IMS Is a Gleam in Enterprise Carriers' Eyes
Enterprises have been switching from traditional telephone service to IP solutions like IP-PBX and IP-VPN for quite some time, and technology advisory firm In-Stat believes this trend could blossom into a hot market for IP multimedia subsystems (IMS) by 2010. According to "IMS in the Enterprise Market," these next five years are the window of opportunity for service providers to capture an estimated $15 billion of the U.S. enterprise IT spending, which in 2005 hit $512 billion. For this to happen In-Stat says carriers must overcome inertia and the tendency for larger companies to prefer handling multimedia communication in-house.
"Carriers have two things to sell: traditional transport, such as T1 lines, IP virtual private networks and VoIP; and hosted services," says Keith Nissen, In-Stat analyst and report author. "Carriers can use IMS-based network applications and services to become more than just suppliers of enterprise transport facilities."
Current all-IP networks are open affairs in which users are essentially creating ad hoc peer networks where it's up to them to be using the same software, he says. "Networks are becoming intelligent and are including presence information. IMS creates all these functions within the phone network itself, adding video conferencing, document collaboration, and more. IMS is the network intelligence with a guarantee of service." IMS unite all these functions, integrate with CRM, and provide business continuity without the expense of purchasing extra capacity that doesn't get used until an emergency occurs.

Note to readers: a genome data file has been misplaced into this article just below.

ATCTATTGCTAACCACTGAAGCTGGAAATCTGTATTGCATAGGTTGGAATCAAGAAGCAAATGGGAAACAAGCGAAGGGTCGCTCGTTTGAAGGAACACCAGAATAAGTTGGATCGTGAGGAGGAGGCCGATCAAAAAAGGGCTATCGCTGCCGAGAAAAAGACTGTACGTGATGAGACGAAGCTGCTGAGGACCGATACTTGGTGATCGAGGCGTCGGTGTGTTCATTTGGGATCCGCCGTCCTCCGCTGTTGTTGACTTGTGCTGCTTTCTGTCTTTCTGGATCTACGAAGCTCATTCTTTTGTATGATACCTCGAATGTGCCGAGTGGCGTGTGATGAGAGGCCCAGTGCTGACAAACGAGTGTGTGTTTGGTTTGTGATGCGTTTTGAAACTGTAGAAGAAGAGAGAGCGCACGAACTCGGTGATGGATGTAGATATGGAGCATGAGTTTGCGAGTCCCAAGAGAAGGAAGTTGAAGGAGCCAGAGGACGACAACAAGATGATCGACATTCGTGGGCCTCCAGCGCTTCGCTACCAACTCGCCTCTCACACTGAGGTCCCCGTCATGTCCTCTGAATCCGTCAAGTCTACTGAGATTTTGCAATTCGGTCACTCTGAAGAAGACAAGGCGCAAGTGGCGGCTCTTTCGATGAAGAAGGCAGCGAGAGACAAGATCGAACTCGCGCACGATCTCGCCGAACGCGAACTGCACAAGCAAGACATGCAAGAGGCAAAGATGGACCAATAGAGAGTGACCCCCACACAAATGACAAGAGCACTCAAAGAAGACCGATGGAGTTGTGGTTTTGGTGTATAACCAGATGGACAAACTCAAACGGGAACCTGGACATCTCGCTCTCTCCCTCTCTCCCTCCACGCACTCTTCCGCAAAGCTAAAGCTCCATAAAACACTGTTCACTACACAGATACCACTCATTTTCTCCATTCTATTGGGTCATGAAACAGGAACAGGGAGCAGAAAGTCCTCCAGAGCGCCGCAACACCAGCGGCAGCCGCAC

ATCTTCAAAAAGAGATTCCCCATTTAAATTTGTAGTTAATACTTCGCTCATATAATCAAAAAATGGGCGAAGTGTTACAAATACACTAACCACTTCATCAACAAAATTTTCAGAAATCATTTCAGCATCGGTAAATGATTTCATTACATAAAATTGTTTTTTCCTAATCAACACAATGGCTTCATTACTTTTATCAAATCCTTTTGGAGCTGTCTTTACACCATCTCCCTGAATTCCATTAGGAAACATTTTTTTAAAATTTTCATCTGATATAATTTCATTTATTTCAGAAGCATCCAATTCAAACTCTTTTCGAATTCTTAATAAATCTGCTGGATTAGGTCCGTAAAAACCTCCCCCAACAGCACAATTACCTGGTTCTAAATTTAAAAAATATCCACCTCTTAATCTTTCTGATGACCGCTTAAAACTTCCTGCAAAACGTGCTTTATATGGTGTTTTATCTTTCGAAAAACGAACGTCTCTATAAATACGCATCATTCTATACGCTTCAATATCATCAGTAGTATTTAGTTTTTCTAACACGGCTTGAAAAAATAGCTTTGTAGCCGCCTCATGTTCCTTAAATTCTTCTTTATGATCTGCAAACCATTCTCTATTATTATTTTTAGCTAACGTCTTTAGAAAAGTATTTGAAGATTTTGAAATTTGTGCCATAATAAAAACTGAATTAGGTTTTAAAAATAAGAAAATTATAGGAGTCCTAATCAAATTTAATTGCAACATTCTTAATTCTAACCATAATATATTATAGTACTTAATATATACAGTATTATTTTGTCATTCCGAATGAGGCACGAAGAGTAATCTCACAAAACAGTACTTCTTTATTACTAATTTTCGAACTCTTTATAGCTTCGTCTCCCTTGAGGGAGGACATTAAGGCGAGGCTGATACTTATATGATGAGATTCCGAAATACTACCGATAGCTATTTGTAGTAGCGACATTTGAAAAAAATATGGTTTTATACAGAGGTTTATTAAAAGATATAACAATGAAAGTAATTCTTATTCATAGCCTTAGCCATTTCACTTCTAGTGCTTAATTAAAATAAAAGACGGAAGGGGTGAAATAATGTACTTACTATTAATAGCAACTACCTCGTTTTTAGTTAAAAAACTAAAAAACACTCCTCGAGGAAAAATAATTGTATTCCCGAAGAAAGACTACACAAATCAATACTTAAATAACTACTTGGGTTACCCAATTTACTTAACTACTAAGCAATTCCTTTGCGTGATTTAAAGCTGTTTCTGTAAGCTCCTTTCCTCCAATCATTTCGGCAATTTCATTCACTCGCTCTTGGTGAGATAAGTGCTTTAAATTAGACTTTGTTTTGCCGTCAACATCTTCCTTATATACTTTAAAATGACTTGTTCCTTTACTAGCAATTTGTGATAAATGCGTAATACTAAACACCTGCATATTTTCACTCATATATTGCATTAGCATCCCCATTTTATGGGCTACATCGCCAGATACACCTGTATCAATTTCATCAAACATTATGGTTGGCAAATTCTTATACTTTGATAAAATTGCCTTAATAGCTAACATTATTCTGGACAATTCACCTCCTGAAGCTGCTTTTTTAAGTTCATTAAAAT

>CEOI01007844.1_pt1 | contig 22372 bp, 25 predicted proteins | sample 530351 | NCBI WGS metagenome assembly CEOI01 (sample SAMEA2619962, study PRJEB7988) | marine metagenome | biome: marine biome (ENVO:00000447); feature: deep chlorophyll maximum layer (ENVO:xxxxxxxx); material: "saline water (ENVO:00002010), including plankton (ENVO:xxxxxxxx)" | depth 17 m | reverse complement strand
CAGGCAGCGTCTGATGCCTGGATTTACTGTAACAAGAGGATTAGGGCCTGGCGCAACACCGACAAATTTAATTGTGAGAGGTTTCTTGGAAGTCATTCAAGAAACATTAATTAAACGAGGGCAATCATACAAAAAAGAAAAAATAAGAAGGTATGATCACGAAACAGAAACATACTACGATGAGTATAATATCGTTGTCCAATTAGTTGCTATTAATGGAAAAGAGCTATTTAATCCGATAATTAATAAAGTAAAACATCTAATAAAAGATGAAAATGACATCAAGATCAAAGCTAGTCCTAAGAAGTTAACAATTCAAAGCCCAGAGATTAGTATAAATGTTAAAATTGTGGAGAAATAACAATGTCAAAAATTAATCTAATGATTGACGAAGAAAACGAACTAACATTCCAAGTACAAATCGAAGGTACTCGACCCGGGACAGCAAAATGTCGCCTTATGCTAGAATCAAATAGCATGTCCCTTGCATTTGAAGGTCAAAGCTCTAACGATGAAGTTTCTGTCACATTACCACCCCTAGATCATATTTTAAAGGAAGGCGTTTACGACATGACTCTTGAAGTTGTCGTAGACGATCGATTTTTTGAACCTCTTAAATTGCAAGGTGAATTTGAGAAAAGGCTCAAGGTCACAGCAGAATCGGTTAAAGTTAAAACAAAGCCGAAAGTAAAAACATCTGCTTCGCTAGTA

Worker mobility and the birth of virtual enterprises have left IT departments ill equipped to meet corporate needs alone, Nissen says. "IMS provides enterprises with the means of accommodating secure data transmittal and communication between remote workers, outsourced third-party vendors, and trusted corporate partners." As with other hosted models, IMS-based infrastructure reduces the IT workload and related expenses.
More than 45 percent of respondents to the In-Stat survey indicated they would consider reengineering internal processes to take advantage of IMS-based network services. However, Nissen emphasizes that the opportunity is just that: a potential for growth, not a guarantee. "The question becomes, so what? for enterprises. In effect they have always done these things and have wanted to manage their own capabilities. The IMS provider has to get the enterprises asking why they want to have it on premise."
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